Netflix movies don’t often get the same attention as movies released in cinema. I try to keep up with a lot of the movies released exclusively through Netflix. Sand Castle was one of my most anticipated.
Starring Nicholas Hoult as a disillusioned young soldier in the Iraqi war, Sand Castle follows a group of US soldiers given the seemingly mundane mission of restoring water to a small Iraqi village. It was written by Chris Roessner and based on his own experiences in the Iraq War. Sand Castle had great potential but it was seemingly squandered for an average film.
Sand Castle is not an awful film, but rather the entire thing feels a little hollow. Director Fernando Coimbra brings nothing new to this war drama and it hits the beats you expect almost every step of the way.
Almost everything on offer here has been seen before in much better war films like The Hurt Locker, Black Hawk Down, Three Kings, Fury, Jarhead and the criminally underrated mini-series Generation Kill. Even the score sounds far too similar to a few of these films.
The development of almost all characters is sorely lacking. Hoult’s Matt Ocre joined the reserves only for the money it would provide for college. That’s about the extent of his character. His arc is by the end of the film he is willing to fight. But why?
Witnessing scenes of atrocities and fellow soldiers killed are the apparent cause for his change of heart – but the film never shows us this. Halfway through he goes from coward to courageous with no explanation. As a lead character, Hoult is incredibly flat and dare I say, boring.
Every time we seem to be about to get some development the scene ends and cuts to something else. A conversation begins with a local about education being free in Iraq versus costly in the States, the scene ends – the film seemingly shies away from anything that could be vaguely interesting.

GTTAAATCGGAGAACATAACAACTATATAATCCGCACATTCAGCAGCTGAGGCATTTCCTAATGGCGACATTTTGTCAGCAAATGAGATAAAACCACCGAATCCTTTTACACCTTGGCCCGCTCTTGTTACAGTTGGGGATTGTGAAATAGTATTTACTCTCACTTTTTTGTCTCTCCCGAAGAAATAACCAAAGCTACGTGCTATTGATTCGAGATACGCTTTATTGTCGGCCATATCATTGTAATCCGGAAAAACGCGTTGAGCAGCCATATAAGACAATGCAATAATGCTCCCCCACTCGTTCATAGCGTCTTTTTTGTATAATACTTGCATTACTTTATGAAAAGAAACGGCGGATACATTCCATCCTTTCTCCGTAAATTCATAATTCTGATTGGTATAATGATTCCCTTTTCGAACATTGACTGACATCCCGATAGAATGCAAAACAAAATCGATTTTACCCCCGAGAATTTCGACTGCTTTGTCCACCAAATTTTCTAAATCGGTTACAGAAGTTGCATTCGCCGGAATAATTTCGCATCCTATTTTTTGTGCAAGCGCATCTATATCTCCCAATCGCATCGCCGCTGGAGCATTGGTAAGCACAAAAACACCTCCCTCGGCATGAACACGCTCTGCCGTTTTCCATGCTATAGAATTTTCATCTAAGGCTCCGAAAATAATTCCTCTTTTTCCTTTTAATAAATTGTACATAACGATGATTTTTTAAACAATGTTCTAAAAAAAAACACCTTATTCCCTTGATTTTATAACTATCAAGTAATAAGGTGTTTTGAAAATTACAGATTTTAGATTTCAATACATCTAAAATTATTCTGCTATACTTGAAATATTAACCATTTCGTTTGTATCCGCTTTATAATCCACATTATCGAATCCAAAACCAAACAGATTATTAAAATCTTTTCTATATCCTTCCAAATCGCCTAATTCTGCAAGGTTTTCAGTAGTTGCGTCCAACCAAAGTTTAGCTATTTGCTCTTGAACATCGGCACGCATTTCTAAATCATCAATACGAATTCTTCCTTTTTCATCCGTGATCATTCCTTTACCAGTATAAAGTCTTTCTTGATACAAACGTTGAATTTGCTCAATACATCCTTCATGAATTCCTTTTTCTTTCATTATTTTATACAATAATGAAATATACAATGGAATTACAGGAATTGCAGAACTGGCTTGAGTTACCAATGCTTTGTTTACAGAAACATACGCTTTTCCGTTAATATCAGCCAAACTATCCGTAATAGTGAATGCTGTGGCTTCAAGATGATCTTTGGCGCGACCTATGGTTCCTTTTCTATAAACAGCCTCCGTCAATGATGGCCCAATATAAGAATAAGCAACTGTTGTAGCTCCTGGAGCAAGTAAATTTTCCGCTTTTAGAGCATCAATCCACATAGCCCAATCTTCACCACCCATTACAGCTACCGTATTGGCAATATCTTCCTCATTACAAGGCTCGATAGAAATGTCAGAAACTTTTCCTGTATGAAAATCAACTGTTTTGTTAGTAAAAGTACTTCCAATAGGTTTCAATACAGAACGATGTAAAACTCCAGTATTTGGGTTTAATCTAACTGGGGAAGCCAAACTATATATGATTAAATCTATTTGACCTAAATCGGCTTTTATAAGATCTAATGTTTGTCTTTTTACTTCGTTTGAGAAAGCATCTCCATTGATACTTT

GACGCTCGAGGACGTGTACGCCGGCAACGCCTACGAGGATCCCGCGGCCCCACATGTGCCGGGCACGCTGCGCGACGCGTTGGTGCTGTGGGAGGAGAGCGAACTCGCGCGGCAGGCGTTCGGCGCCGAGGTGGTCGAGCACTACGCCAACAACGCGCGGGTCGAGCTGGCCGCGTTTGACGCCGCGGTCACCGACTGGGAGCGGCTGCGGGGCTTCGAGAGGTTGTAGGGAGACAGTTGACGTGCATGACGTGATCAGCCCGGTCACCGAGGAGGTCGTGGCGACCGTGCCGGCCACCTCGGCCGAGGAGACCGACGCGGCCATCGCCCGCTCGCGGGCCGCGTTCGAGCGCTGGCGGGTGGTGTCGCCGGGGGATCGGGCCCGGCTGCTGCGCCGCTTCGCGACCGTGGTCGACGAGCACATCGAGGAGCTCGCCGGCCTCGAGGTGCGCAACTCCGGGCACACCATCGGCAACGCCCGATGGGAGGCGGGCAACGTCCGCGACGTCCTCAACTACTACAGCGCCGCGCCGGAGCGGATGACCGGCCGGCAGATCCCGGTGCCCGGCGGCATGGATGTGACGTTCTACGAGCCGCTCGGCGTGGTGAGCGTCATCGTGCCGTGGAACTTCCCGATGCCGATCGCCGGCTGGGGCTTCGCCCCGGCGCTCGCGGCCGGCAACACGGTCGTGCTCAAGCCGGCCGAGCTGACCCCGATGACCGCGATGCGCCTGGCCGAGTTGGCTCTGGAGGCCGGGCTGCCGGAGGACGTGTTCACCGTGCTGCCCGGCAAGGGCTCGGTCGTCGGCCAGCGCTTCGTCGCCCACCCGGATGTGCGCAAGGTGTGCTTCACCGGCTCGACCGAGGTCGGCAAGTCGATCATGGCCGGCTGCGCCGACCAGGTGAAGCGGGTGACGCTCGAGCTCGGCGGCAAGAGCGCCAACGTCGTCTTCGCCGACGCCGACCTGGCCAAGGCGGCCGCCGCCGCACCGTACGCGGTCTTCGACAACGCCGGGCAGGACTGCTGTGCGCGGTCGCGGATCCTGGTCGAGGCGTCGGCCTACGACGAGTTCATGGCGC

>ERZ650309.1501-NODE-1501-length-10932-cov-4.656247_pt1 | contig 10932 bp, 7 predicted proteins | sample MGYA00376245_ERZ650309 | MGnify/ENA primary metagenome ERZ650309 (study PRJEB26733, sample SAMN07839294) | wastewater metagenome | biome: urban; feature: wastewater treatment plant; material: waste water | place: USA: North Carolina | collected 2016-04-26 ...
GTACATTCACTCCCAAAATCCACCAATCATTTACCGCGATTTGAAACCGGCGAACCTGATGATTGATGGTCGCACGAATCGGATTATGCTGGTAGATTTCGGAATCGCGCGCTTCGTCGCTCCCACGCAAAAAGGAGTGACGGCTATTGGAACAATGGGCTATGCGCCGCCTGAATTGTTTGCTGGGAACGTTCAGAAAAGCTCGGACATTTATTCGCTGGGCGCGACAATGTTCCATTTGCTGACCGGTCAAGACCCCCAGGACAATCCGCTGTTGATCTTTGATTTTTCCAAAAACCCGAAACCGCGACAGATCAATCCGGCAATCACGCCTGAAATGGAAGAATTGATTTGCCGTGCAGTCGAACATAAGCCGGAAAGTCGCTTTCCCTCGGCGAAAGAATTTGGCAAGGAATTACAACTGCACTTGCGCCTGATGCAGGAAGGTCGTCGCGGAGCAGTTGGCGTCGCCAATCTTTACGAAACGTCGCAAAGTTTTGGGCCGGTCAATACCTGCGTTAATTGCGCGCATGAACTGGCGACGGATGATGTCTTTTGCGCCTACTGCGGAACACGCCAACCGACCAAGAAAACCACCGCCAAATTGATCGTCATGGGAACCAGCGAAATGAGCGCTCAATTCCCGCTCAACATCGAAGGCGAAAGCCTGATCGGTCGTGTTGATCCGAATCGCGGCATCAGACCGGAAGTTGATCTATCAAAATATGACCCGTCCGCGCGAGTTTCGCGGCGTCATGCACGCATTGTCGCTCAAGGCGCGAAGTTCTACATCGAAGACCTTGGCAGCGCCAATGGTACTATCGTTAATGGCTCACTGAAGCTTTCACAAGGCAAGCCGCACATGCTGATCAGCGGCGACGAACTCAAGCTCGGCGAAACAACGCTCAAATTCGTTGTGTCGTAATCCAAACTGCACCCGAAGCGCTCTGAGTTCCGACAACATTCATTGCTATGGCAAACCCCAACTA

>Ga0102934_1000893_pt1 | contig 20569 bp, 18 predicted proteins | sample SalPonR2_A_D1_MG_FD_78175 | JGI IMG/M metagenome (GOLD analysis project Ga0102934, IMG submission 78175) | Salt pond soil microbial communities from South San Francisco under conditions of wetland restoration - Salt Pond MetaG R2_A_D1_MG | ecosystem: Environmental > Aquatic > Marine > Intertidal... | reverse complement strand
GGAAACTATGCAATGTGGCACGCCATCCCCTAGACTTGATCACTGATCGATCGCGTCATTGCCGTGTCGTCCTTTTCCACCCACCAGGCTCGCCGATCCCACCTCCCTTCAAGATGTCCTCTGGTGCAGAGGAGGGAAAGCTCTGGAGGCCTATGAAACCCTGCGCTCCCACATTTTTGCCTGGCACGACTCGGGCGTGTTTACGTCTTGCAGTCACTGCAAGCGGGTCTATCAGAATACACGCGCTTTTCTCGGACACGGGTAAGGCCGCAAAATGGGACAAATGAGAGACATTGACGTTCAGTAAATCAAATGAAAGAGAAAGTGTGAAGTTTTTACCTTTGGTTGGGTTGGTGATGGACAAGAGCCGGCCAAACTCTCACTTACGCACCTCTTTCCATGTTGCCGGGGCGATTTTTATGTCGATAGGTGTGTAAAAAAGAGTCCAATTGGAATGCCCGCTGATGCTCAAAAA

The supporting cast lifts the film slightly but even then we are left wanting. Henry Cavill’s Special Forces Captain Syverson is entertaining but we get far too few moments with him to make a decent impact.
Logan Marshall-Green is stoic yet subtly watchable as a gruff, calculating sergeant. The actors making up the core squad have good chemistry and show a good bond of brotherhood, despite being underdeveloped.
The action, when it happens, is okay at best. It doesn’t need to be a two hour long gunfight, but the action needs to have a lasting impact. Only one action scene felt to have any weight to it.
For a film that seems so inspired by other works on war, it could learn a thing or two about keeping a watcher engaged through dialogue. Miniseries Generation Kill has two to three action scenes over 7 episodes and is vastly more engaging. You really feel the 113 minute run-time as the movie spends too long on unimportant moments.
The direction is lacking and incredibly stock standard. There is no flair or style to the scenery or the way the camera moves. Everything feels so bland and generic. Trying to invest in the archetypal soldiers becomes a chore you feel obligated to complete.
Sadly Sand Castle crumbles away from a lack of character and originality in its presentation.
Sand Castle is available on Netflix now.